Urban sprawls are not the answer
The world is in search of solutions at a time when populations are growing, energy costs are on a permanent rise, climate change is no longer a fiction, and water and other resources are dwindling. Cities, previously the problem child of policy thinkers, have come to the rescue.
Like the rest of the world, our cities have the potential to rise to the occasion and deal with some of these challenges, but not unless we undergo a paradigm shift. Some new ideas may appear counter-intuitive at first glance but, paraphrasing John Maynard Keynes, intuition is often the unconscious regurgitation of the ideas of defunct economists.
Malaysia’s extensive urban sprawl is the enemy of livable cities. Counter-intuitive thinking is sorely needed here. The more people living in cities the better it is, and not the other way round; that the denser a city (as long as it is well-managed), the more efficient it is economically and the more sustainable it is environmentally.
Apart from channelling disproportionally huge amounts of resources into the rural sector vis-a-vis urban regeneration, unsustainable urban sprawl is still a favourite game of Malaysia’s policymakers. For half a century, the rarely questioned policy imperative has been to “spread” the population to the suburbs, so as not to “choke” the centres.
Take the Klang Valley as an example. Petaling Jaya was first built in 1952 as the “satellite” township of Kuala Lumpur as its population was anticipated to grow in the post-war years. Shah Alam was subsequently developed as the new seat of Selangor’s capital.
When construction started in Subang Jaya in 1974, it was then Southeast Asia’s single largest purportedly self-contained township, planned and developed by a private entity.
The perceived success of Subang Jaya, and to a lesser extent, Taman Maluri, as a model for property development prompted forays into even bigger township developments by mining and plantation interests that owned large tracts of adjacent land, such as Sime’s USJ, IOI in Puchong, Sunway, and the Guthrie corridor in the 1980s.
To cap it all was the mammoth project of Putrajaya. The government’s only economic rationale for Putrajaya was that the relocation of public services to a new capital would smooth traffic in Kuala Lumpur. A decade and half later, Putrajaya itself is suffering a massive and complicated parking problem.
There is very little attempt to learn from past failures and new international, progressive thinking. Another round of urban sprawl will be executed through the Greater Kuala Lumpur strategy in the Economic Transformation Plan, which will include places as far as Port Dickson and projects including the re-development of Rubber Research Institute land in Sungai Buloh and the controversial re-development of the Sungai Besi airbase.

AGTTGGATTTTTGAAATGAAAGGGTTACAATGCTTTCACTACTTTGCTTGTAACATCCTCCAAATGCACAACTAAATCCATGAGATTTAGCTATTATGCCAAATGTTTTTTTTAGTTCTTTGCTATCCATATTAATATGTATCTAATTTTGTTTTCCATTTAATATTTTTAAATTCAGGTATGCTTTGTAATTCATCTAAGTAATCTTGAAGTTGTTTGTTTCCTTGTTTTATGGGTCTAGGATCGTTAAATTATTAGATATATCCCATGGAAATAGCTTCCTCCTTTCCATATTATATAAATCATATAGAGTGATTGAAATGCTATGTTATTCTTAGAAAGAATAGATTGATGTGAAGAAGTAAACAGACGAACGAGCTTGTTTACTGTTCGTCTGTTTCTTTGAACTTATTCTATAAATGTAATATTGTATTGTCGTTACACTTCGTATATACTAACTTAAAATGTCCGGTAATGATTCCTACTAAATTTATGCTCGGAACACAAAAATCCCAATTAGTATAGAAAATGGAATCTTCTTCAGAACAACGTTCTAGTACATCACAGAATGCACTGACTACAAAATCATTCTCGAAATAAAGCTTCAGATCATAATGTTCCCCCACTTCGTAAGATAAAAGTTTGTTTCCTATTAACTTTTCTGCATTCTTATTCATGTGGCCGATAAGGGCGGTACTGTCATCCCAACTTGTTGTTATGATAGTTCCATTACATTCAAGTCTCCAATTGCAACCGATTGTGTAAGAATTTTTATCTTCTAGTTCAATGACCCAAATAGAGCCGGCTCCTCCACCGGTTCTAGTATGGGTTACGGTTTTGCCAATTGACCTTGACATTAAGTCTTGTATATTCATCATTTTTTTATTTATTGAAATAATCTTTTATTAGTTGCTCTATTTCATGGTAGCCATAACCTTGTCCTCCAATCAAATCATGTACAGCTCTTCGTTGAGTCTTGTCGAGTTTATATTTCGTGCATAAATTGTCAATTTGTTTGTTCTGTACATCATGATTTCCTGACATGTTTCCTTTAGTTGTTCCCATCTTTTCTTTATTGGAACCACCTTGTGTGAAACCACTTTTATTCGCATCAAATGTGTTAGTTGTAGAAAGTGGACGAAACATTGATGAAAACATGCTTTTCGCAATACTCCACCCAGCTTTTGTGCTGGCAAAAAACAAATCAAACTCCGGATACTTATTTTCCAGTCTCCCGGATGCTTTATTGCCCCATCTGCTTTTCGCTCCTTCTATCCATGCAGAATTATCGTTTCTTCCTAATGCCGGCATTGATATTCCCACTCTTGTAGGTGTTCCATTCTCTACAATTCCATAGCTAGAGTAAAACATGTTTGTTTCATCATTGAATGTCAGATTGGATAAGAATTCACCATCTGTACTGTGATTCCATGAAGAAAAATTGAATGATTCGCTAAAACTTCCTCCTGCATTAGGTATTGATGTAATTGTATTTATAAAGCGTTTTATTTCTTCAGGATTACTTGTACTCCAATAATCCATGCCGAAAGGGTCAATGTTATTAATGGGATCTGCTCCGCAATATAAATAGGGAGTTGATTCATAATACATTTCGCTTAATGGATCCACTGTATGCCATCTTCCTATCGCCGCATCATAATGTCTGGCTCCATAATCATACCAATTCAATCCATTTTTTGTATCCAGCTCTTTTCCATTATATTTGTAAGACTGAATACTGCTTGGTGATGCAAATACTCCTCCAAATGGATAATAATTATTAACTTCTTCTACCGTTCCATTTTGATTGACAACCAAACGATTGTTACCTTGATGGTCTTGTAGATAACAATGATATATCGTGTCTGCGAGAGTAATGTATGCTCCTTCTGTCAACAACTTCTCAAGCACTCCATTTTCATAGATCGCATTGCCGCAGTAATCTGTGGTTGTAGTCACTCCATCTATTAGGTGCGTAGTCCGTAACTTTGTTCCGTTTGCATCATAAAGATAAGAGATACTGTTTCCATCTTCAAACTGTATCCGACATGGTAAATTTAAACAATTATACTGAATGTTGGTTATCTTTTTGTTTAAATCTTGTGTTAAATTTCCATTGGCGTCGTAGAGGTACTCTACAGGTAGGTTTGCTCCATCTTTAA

Urban growth driven by sprawling developments requires ever more land clearing. Malaysia’s built-up areas has almost doubled between 2001 and 2008, according to the National Physical Plan.
Fondness for greenfield development is inherent in the minds of Malaysia’s policymakers and construction lobby. Brownfield is looked upon with disdain. Each piece of greenfield land cleared means many families living on these estates or slums have been displaced. Putrajaya alone displaced more than 3,000 families.
Yet urban centres are hollowed. The population size of Kuala Lumpur and George Town inner cities are only two-thirds of what it had been in 1970, while the national population has more than tripled in the same period.
Malaysia’s dependence on private vehicles as the prime mode of transport further fuels urban sprawl. When Proton was rolled out in 1985, the nation had around 3.5 million registered vehicles. Today, there are more than 20 million vehicles on the road, while population size has doubled during the same period of time.
More cars do not necessarily mean more mobility. The time commuters spend in their cars is an opportunity cost loss of more meaningful things. People without their own means of transport are disempowered in a private-car oriented city. Often a third to one half of incomes are committed to transport-related cost.
Public transport is dysfunctional in part because the government’s priority is to sell national cars, and the rentier nature of the public transport licensing adds to this dysfunction. But as the city continues to spread, our public transport system is devoid of the economies of scale of other denser cities. A denser city would also likely have a more enriching cultural aspect, apart from the intensity of congregating talents.
As the availability of talents is the single most important determining factor in the new economic context, livability is the ultimate incentive for industries and investors. Talents congregate in livable cities and industries flock to where talents are. And, strangely enough, unlike the huge gap between rich and poor nations, the competition of cities is a rather leveled playing field, especially given that the challenges are not dissimilar — notably livability, soaring energy costs, imminent climate change, declining resources.
To move our economy forward, we must take a hard look at our predilections for urban sprawl, private vehicles and brown field development. In this context, Greater Kuala Lumpur is a flawed concept. Instead, compact cities with well-serviced public transport and an emphasis on rejuvenated brownfield should be our focus.